NOTRE DAME, Ind. - After sitting on the sideline on Saturdays and working as a scout team player as a freshman in 2012, there is at least one certainty about Jarron Jones - he is a physical specimen. Jones came to Notre Dame weighing-in at 299 pounds with a 6-foot-5 frame out of high school last fall and he is currently listed at a slightly trimmer 295.
Jones also brought with him lofty expectations out of Rochester, NY. He was rated as high as the number 20 overall prospect in the 2012 recruiting class. What Jones did not bring with him to fall camp though was an aggressive practice style.
"Last year I was a little tentative," Jones said honestly of his first fall on campus. "Because I never played against college people my size. If you look at my (high school) highlight tape, everyone's smaller than me, but now I'm not the biggest any more. It was just a process of trying to get used to going against people who were bigger than me, stronger than me (and) faster than me."
Jones was a classic man among boys while playing for the Class A Aquinas Institute in New York. He ran roughshod over smaller players on a regular basis. He was so big and so physical that he even had to dial down his play in practice so he didn't hurt his less physically gifted and less aggressive high school teammates.
"Now I think of it as more fun," he said of practice. "There's no laying-off. I remember going half speed in practice and I caught myself doing it in some of my games too. That's the reason why there was such a drop off from my junior season to my senior season, because I was so used to laying-off."
Getting that physical aggressiveness back has been a high priority for Jones this spring. Fighting Irish defensive line coach Mike Elston said recently that the biggest improvement the sophomore to be has shown in his first spring has been a more physical practice style that has allowed Jones to 'move his game forward' while continuing to adjust to facing bigger, more physical college players.
"Jarron was not necessarily ready for that next level competitiveness," Elston said of his defensive line pupil. "It wasn't because he was soft; he just wasn't quite ready for that mentally. Now he's gotten his game ready for that mentally."
"Now I look at it like this is fun, I like this," Jones said. "Now in practice I kind of see the stuff I struggled with last year has kind of been more my strengths now. Like pass rushing - pass rushing last year I could not do that at all."
Lower pad level, using his hands, getting off the line faster, and developing a better stance are all particulars Jones mentioned in helping refine his technique. In recent practice sessions the media has been able to see Elston has continued to tell Jones to distribute his weight more forward into his hand in his three-point stance rather than staying back in his feet.
"I'm starting to get more praise from coach now instead of being yelled at," Jones said. "(It was) like 'you have a long way to go'. Now I'm kind of feeling better about this."
The yelling by Elston has decreased, because the coach is starting to see Jones play closer to the level of the highly talented player the Irish recruited. Elston saw what he considered to be still a high school senior last fall, but he is now seeing a college freshman on the practice field.
"He's still just a freshman in college," Elston said candidly. "He was playing like a high school senior a year ago in terms of his immaturity (and) his lack of aggressiveness. He's got this great big body and he's starting to throw that around and become more of an aggressive player. He wasn't a soft player by any means, but he just wasn't as aggressive as we needed him to be."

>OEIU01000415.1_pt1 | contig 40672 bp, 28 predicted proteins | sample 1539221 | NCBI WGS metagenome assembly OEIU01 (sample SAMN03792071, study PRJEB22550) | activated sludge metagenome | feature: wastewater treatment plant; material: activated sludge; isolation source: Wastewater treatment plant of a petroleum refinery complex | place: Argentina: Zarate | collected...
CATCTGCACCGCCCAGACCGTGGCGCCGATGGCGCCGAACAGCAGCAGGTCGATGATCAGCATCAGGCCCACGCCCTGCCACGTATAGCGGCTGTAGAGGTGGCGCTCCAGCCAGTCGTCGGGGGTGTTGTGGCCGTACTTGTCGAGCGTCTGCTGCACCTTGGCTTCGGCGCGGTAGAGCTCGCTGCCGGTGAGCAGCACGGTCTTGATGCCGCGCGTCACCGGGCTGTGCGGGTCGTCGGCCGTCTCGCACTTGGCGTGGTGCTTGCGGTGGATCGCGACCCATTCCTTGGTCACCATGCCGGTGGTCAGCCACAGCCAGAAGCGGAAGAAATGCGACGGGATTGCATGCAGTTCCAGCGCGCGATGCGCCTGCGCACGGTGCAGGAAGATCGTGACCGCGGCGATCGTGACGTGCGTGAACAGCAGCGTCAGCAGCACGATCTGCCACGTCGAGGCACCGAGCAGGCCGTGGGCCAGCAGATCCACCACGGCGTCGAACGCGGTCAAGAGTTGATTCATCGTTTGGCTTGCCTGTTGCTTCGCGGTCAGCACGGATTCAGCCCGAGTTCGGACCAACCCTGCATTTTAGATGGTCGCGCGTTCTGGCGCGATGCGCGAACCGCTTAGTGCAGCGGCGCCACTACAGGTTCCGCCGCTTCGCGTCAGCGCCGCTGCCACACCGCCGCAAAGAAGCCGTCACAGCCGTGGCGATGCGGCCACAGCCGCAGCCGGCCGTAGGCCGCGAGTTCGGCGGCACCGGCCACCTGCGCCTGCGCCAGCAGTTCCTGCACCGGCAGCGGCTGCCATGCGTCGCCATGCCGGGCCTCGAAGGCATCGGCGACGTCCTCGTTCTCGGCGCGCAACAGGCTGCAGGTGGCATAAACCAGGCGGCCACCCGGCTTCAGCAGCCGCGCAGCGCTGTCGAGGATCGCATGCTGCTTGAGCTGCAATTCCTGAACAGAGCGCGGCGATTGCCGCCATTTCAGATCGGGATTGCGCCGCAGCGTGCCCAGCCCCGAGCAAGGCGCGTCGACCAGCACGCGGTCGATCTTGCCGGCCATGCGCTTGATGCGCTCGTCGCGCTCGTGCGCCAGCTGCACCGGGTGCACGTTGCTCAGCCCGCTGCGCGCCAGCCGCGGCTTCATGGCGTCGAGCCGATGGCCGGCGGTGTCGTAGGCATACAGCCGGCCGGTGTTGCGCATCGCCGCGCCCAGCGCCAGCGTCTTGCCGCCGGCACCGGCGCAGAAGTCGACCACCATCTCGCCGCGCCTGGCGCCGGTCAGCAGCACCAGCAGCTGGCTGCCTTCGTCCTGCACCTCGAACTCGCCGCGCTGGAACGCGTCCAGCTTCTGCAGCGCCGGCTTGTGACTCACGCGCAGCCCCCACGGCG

On-field technique is not the only adjustment Jones has had to make in his time on the Notre Dame campus. His first winter workout this past January with strength and conditioning coach Paul Longo was a wake-up call as well.
"The first workout we had I almost died, literally," Jones said with a laugh. "I was like 'how did I get through this?'. Now I realize that it's just mentally preparing me for the season, because it's daunting playing such a tough schedule that we have. I just feel like everything coach Kelly and the staff is doing is making me a better player and a better person."
Some recruiting analysts saw him as a possible offensive lineman in college. Jones even thought he might get moved to offense when he sat out as a freshman. Instead, he was kept at defensive end - a position where he and classmate Sheldon Day provided more depth after the transfer of Aaron Lynch last spring.
With Stephon Tuitt on the left side, Jones practiced primarily behind Kapron Lewis-Moore at right end. Day is now at the top of the depth chart on that side, but Jones' time spent with Lewis-Moore both on the practice field and off the field was invaluable.
"I kind of looked to him as a second dad," Jones said of his former teammate and defensive captain. "He just pretty much took me under his wing (and) helped me out a lot."
"He even had a conversation with my mom behind my back," Jones intimated. "I got pissed off at my mom for it one time, but then I realized she was just trying to look out for me and he was just trying to look out for me. That helped me instill trust with him, because if you're cool with my mom I gotta love you."
Elston expects Jones to "factor in" during the 2013 season. Fellow defensive lineman Tony Springmann played multiple spots on the defensive line last year, and Elston thinks Jones could fill a similar utility role this season. For now, Jones knows he must keep refining his game to turn his raw talent into playing time on Saturdays.
"(I have to) just keep applying my technique, learning the plays and making sure I know what I'm doing," Jones self-evaluated. "(It is) just small stuff like that, but I kind of feel like I've made a dramatic improvement from last year to this year."